Benefits of Thriving
The distinction between thriving and surviving during a trail ride or horse camping trip hinges on one’s approach. Thriving encompasses proactive preparation, skill cultivation, and a willingness to fully embrace the journey. Those who thrive go beyond the essentials and invest time in mastering outdoor skills, fostering a deep connection with their horses and the wilderness. This approach not only enhances safety but also results in a richer and more fulfilling experience. Individuals who thrive immerse themselves in the beauty of their surroundings and create lasting memories.
On the other hand, mere survival centers on fulfilling basic requirements without actively pursuing more significant personal growth or enrichment. While survival certainly has its place in emergencies, it tends to focus on short-term goals and immediate needs. Those who adopt a survival mindset miss out on the profound joys of fully immersing themselves in the journey.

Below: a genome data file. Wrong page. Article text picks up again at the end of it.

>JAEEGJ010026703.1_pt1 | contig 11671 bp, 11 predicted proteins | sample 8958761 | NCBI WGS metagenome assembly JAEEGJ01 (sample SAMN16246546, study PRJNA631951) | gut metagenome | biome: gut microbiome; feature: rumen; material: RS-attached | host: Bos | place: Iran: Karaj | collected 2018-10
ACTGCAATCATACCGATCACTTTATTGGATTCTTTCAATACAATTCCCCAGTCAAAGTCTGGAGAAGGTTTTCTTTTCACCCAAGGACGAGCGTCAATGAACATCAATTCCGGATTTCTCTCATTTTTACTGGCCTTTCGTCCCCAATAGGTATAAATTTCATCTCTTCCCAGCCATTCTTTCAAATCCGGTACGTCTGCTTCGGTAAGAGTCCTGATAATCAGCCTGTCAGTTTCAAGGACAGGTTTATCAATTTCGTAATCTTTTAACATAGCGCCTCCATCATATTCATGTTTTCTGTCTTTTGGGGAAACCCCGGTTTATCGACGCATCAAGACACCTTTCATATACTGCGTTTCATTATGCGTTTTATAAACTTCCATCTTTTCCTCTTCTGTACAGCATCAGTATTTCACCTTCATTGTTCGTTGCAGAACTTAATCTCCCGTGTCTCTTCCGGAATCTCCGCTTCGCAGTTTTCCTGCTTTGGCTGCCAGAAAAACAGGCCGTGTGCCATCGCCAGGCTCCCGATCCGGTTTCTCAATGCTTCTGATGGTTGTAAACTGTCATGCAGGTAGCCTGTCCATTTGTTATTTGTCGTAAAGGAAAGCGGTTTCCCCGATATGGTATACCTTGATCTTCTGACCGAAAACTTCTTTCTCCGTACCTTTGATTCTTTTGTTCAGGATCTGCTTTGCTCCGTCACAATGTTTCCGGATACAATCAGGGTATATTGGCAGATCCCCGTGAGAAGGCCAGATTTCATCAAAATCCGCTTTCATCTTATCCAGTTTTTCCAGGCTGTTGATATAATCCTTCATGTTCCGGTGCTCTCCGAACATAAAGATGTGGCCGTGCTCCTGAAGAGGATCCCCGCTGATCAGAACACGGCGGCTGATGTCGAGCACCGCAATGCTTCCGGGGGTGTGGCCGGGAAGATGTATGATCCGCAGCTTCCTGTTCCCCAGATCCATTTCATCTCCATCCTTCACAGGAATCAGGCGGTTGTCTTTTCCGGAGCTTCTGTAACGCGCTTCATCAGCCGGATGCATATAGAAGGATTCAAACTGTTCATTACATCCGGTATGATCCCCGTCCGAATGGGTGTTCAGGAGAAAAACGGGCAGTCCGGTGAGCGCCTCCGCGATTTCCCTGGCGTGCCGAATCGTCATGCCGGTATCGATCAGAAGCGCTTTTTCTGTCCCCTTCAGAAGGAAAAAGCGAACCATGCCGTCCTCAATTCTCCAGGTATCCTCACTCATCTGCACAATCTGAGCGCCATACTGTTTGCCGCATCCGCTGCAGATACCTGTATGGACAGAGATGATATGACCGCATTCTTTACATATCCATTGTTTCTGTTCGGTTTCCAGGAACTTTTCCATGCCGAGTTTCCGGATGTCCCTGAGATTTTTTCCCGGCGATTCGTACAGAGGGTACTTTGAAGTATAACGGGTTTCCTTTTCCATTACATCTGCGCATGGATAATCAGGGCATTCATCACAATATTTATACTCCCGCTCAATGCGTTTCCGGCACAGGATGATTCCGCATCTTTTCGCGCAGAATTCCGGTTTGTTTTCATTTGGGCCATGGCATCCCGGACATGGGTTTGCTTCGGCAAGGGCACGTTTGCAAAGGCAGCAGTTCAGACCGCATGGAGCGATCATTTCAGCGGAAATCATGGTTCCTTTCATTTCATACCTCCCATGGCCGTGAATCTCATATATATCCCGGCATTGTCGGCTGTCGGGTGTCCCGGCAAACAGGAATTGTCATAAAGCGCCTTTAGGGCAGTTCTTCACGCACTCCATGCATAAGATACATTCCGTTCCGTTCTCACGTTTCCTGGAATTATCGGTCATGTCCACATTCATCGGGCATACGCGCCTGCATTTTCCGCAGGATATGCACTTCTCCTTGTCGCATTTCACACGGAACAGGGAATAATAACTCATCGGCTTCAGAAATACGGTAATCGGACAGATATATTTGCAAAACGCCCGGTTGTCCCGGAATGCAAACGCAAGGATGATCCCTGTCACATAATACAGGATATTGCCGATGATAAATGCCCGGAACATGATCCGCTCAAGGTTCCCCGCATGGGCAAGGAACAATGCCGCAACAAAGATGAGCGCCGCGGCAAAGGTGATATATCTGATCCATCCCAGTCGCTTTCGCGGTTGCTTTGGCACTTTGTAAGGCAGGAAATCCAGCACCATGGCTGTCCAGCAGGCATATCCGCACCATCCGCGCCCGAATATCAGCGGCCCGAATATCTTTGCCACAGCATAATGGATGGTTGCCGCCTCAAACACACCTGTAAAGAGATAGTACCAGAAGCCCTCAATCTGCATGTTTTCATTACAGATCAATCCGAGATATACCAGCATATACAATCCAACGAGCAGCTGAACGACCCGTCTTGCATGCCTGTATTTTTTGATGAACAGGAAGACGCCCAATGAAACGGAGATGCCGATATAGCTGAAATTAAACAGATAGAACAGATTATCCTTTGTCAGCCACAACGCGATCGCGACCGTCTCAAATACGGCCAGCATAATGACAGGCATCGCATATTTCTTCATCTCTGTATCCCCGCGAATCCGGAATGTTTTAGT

Despite what some popular television programs may suggest, surviving isn’t enough. When I’m with my mules in the backcountry, I don’t want to “survive.” I want to thrive and have the very best time possible. Being prepared may not make for a prime-time “reality” show, but it ensures that the memories will be pleasant.
For more functional information about trail riding and camping with horses and the world’s largest and most comprehensive guide to horse trails and camps, visit us at www.TrailMeister.com. You can also check out my best-selling book, “The ABCs of Trail Riding and Camping with Horses,” on Amazon.